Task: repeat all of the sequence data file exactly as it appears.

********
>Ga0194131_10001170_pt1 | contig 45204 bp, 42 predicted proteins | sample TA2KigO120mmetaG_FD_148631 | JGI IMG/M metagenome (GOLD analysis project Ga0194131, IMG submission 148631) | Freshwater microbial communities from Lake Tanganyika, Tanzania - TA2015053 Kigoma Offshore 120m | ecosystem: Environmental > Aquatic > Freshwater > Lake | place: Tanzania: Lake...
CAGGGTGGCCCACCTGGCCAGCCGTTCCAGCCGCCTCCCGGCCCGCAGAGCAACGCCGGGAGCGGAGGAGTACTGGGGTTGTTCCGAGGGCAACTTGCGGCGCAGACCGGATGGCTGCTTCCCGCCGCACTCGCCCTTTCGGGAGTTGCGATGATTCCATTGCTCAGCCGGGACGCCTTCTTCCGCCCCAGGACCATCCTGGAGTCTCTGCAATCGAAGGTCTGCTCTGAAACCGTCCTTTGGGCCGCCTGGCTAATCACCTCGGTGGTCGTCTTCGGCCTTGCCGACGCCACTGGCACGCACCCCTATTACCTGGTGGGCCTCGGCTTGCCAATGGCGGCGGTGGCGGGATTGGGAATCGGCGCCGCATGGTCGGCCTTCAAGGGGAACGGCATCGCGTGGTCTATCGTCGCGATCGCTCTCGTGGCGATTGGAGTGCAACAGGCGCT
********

>Ga0194131_10001170_pt1 | contig 45204 bp, 42 predicted proteins | sample TA2KigO120mmetaG_FD_148631 | JGI IMG/M metagenome (GOLD analysis project Ga0194131, IMG submission 148631) | Freshwater microbial communities from Lake Tanganyika, Tanzania - TA2015053 Kigoma Offshore 120m | ecosystem: Environmental > Aquatic > Freshwater > Lake | place: Tanzania: Lake...
CAGGGTGGCCCACCTGGCCAGCCGTTCCAGCCGCCTCCCGGCCCGCAGAGCAACGCCGGGAGCGGAGGAGTACTGGGGTTGTTCCGAGGGCAACTTGCGGCGCAGACCGGATGGCTGCTTCCCGCCGCACTCGCCCTTTCGGGAGTTGCGATGATTCCATTGCTCAGCCGGGACGCCTTCTTCCGCCCCAGGACCATCCTGGAGTCTCTGCAATCGAAGGTCTGCTCTGAAACCGTCCTTTGGGCCGCCTGGCTAATCACCTCGGTGGTCGTCTTCGGCCTTGCCGACGCCACTGGCACGCACCCCTATTACCTGGTGGGCCTCGGCTTGCCAATGGCGGCGGTGGCGGGATTGGGAATCGGCGCCGCATGGTCGGCCTTCAAGGGGAACGGCATCGCGTGGTCTATCGTCGCGATCGCTCTCGTGGCGATTGGAGTGCAACAGGCGCT